Developing Your Event

Developing Your Event

Welcoming Week hosts build bridges through events that bring people of different backgrounds to work on a shared activity. Use the following steps to help guide the development and execution of your event. 

1. Listen

Start by listening. Ask residents: What are the needs you are hearing from your community? What is being identified as a need and an avenue? Remember to also ask what types of barriers or gaps feel enlarged and what types of projects feel relevant. 

Example: If kids and parents express fear about going back to school because of the pandemic, consider building an outdoor classroom for students or finding a place on campus to paint a community mural about their hopes for the school year. If food insecurity or a lack of family-friendly activities is brought to light, consider planting a fall crop in a community garden.

2. Identify and engage partners

Before you go deep into the process, identify partners to help create and host the event. Partners should bring expertise to the event and help recruit diverse attendees. If your event relies on bringing together people from different backgrounds who typically may not interact, you may need to recruit multiple partners who can inform the logistics and also ensure diverse turnout. 

Example: if you are hosting a community gardening project, ask the Master Gardener program of your county to be a partner. If your event is to register people to vote, partner with the local chapter of the political parties to create a bipartisan voter registration drive.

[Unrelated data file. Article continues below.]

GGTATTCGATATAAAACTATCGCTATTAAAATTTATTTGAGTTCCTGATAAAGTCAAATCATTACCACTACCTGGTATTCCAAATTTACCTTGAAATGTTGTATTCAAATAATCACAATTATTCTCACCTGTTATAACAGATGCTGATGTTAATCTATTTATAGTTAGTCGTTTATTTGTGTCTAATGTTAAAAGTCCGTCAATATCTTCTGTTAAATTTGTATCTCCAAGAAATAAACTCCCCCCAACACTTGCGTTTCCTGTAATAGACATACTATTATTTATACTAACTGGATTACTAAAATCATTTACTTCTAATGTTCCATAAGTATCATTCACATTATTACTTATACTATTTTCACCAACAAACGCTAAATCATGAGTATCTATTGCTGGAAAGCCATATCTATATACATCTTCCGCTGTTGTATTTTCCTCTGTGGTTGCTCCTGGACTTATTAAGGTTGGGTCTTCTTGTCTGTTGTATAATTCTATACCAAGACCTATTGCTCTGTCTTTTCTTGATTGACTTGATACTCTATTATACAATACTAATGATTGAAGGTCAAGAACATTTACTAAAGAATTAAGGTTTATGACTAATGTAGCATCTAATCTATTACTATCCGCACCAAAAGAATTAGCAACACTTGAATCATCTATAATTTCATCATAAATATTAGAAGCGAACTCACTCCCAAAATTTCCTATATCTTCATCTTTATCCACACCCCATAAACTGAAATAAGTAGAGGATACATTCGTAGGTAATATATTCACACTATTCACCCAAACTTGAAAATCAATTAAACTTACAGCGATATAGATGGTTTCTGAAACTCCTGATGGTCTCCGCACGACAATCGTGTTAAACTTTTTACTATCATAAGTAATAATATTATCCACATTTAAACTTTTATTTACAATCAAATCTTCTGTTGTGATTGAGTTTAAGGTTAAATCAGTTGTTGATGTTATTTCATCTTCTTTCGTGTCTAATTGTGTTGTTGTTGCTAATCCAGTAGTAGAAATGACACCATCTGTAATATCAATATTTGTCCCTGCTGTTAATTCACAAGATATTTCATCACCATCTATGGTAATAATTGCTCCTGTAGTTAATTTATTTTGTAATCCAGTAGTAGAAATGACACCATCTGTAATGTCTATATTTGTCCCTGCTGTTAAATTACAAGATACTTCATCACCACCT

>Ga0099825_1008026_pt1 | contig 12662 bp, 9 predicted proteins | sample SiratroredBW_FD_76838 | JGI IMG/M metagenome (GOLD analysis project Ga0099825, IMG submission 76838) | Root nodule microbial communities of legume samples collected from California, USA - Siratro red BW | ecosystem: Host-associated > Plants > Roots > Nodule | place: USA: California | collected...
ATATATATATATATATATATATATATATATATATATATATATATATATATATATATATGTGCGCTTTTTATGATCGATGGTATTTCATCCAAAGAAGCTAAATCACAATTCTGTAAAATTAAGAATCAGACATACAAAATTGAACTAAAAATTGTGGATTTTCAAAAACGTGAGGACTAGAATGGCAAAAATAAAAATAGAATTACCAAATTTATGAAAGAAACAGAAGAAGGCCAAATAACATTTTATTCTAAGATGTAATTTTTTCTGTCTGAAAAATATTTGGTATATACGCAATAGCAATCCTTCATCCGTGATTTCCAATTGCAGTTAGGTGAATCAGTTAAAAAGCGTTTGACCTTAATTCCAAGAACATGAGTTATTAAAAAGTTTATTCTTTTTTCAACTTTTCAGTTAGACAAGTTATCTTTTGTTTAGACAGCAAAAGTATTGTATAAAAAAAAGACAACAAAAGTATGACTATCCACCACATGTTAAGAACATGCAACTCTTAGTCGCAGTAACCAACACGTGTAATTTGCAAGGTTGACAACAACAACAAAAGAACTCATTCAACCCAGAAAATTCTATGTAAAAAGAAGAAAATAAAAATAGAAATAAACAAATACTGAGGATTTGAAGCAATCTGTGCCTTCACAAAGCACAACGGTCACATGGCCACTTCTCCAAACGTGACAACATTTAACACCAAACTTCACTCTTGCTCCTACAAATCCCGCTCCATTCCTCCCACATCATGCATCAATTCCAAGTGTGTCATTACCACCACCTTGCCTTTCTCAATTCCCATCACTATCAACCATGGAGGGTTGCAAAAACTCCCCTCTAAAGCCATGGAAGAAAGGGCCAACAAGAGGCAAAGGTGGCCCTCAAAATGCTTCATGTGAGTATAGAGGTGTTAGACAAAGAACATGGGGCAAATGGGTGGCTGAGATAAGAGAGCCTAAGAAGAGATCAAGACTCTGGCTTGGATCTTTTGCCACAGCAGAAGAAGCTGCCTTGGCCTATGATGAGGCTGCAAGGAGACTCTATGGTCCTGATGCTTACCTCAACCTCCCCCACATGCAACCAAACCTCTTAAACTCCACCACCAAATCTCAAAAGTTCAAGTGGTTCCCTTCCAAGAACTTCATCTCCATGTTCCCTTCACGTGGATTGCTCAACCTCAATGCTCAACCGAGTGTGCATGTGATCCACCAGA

Below is a useful chart to get started:

Expressed Community Need Welcoming Week Event Idea Possible Partners Outcome Goal
       
       
       

 

3. Establish clear goals for your event 

Once your partners have been identified, define the purpose of your event. If you are working with multiple partners, it’s likely that several goals will be identified. Verbalizing those among the event planners will be critical to ensuring success and sustained collaboration for future efforts.

4. Plan your event 

As you work toward launching your event, use the Welcoming Week planning checklist to make sure you’re ready. Have a clear plan for engaging a diverse range of people to participate in the event, while taking into consideration the safety guidelines for virtual events. Use the event checklist to review logistical keys and ensure goals are met.

5. Plan for sustained change after conclusion of event

Solo events can be impactful, but events that bring people together over longer periods of time are often more effective. You’ll want to analyze whether there are opportunities to convene participants after the event has concluded, and if so, take proper steps to sustain the interaction. If sustained interaction is identified as a goal, partners should determine organizational roles and set safety parameters to ensure the emotional and physical safety of participants ahead of time.

Example: If you’re hosting a virtual Civic Dinner where folks engage virtually over dinner while discussing structured questions, consider whether there are avenues for them to continue to build upon the relationships that began at the dinner. Will you distribute contact information? Are there guidelines for sustained contact? Will you measure continued involvement?
 

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